In the United States, the Navajo have the most robust indigenous language, bar none, with estimates of speakers ranging from 100,000 to 120,000, Fitzgerald said. Many other indigenous languages have only a handful of speakers and are threatened with extinction as the last elderly speakers die off.

Many Cherokee are determined that their language will not suffer that fate. Cherokee is Beitz’ first language; her mother spoke nothing else. Among the Cherokees, that’s a rare scenario these days, according to many members of the community.

Immersion school programs like those run by the Cherokees help keep indigenous languages alive as fluent speakers become increasingly rare. Other tribes are spearheading like-minded initiatives. The Lakota in South Dakota have created “language nests” to replicate the home environment and interaction with fluent speakers. The Chickasaw Nation in Oklahoma has a master-apprentice program that pairs a fluent first-language speaker with one who is just learning the language, which the Cherokees hope to replicate, Boney said.

“It’s an extremely hard language to learn if they’ve not been immersed in it at home,” Beitz said of Cherokee. “They can carry on quite a bit with me, and I’m amazed with that and happy with it.”

She wonders, though, once the students leave her tutelage, “Are they going to forget everything?”

The fourth-grade students will compete with other tribes in an April 2015 language competition in Oklahoma.
Juliana Keeping

Pessimism echoes throughout the community.

At the Cherokee Arts Center Spider Gallery in downtown Tahlequah, traditional baskets and hunting bows and colorful paintings and pottery pieces adorn the walls and shelves.

Among those who stopped by to check on his inventory recently was Richard Fields, 55, a Cherokee speaker and maker of traditional hunting bows. He and other native speakers express a great deal of skepticism that the tribe’s language preservation efforts will work for very long. “There are some people out there who are teaching Cherokee around here, which is good. But you’ve got to have respect for the language, which most people don’t.”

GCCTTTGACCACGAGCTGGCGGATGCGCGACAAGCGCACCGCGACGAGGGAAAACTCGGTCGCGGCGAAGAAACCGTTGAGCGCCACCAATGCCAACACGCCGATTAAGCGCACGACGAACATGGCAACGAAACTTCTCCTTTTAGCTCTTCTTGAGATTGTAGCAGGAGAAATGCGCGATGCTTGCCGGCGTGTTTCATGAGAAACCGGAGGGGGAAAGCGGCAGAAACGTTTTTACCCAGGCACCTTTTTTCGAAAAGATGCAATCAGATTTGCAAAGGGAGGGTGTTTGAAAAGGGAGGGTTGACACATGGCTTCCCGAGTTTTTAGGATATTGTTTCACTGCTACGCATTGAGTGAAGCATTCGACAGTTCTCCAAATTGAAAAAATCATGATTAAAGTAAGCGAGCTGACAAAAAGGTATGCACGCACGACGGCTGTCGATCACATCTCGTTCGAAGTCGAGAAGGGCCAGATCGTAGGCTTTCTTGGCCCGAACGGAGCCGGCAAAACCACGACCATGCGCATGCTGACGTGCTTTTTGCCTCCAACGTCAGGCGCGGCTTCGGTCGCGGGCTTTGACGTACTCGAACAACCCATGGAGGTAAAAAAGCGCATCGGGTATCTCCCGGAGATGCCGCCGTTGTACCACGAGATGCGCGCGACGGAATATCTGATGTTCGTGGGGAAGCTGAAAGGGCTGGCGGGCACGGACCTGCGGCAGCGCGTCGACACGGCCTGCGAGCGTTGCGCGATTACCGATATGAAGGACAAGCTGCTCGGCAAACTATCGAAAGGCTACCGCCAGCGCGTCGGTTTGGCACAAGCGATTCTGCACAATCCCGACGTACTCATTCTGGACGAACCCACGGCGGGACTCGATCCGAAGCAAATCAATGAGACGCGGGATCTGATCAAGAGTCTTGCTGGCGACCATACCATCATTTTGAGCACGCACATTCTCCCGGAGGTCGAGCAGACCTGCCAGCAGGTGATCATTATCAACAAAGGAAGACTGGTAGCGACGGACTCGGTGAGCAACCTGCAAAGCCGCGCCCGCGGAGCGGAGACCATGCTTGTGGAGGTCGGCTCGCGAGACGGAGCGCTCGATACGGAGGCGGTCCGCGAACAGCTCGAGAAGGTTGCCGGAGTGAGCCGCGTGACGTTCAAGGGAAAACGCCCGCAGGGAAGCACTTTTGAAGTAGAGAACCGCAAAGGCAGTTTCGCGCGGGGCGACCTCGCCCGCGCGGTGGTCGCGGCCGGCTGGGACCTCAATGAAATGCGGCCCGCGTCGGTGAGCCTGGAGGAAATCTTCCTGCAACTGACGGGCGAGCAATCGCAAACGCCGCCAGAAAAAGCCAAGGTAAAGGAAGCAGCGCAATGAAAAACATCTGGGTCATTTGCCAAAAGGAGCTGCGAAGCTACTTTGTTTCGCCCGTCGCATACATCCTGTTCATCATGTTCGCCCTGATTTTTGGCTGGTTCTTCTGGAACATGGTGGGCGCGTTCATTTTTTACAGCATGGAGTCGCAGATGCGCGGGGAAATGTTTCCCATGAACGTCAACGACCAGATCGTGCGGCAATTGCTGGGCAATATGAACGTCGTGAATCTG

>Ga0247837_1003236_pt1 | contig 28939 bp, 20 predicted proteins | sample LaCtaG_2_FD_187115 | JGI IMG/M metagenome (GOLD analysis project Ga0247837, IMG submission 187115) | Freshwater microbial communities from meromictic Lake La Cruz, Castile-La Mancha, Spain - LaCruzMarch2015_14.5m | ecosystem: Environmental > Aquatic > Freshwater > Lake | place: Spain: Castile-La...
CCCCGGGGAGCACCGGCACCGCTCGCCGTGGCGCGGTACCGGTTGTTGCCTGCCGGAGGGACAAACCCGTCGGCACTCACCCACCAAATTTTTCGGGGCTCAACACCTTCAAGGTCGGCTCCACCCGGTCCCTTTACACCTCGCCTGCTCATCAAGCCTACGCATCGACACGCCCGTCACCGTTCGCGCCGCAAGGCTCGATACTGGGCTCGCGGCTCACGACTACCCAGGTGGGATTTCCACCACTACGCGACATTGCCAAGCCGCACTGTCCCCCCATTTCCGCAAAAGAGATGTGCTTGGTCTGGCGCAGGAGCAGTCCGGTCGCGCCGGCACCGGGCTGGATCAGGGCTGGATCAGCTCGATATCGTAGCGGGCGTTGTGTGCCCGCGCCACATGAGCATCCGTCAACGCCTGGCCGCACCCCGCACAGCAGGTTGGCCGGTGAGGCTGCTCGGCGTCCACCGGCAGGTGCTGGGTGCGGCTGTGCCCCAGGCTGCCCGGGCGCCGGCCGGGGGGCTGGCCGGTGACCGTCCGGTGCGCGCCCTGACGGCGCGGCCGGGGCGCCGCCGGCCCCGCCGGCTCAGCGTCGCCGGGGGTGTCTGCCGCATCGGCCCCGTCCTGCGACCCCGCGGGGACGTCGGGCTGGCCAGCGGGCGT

He admits his own sons lack the patience for it. “Sometimes they speak it good, sometimes they don’t,” he says.

Cherokees speaking different dialects are scattered around Oklahoma. Speakers from certain areas of eastern Oklahoma often have a difficult time understanding one another, he says. Fields sees the old words and cultural nuances associated with the language being lost forever.

Fields headed to the Elder Community Center in town, which provides free lunches to tribal elders 55 or older five days a week. Outside, Annie Wildcat, 69, sits and reads with her daughter Sissy Wildcat, 52. Annie Wildcat understands English but speaks only Cherokee, and Fields stops to talk with the women about the Cherokee language.

Annie Wildcat, right, with her daughter Sissy Wildcat outside the Elder Community Center near Cherokee Nation headquarters in Tahlequah, Oklahoma.
Juliana Keeping

Interpreting for Annie Wildcat, he said, “She said she don’t know about other tribes, but the Cherokees, she thinks, that’s it. Her generation and mine, that’s it.”

Is there any hope? Annie Wildcat shakes her head no. She pauses, then speaks and gestures down the road.

“She says she likes to teach it to their grandchildren, but sometimes they don’t make the time,” Fields said. “This immersion school, that’s the only way they’re going to learn how to speak it.”

In the school, the children are working on the language. They scrawl writing assignments on notebook paper in Cherokee characters. Beitz corrects the stories — typical errors involve tense — and then the students type final versions on their MacBooks.

Skyla Sikora, a 9-year-old of Polish and Cherokee descent, takes a break from her task. Learning about the tribe’s history, like the Trail of Tears, makes her sad, she said.

It's difficult to talk about language preservation without noting what the indigenous people in the United States have endured — forced removal, relocation, massacres and boarding schools in which children were even beaten for speaking their language, said Fitzgerald.

“Revitalizing the language is healing,” she said. “It connects you with ancestors. It reconnects you with the community and creates a common identity everyone is proud of. It’s a very healing thing to be able to say something in your language.”

Asked if the language will survive, Sikora is sure of it.

“We’re the only ones who can keep it alive,” she said.

Related News

Indian Country

Find Al Jazeera America on your TV

Get email updates from Al Jazeera America

Sign up for our weekly newsletter


Indian Country

Get email updates from Al Jazeera America

Sign up for our weekly newsletter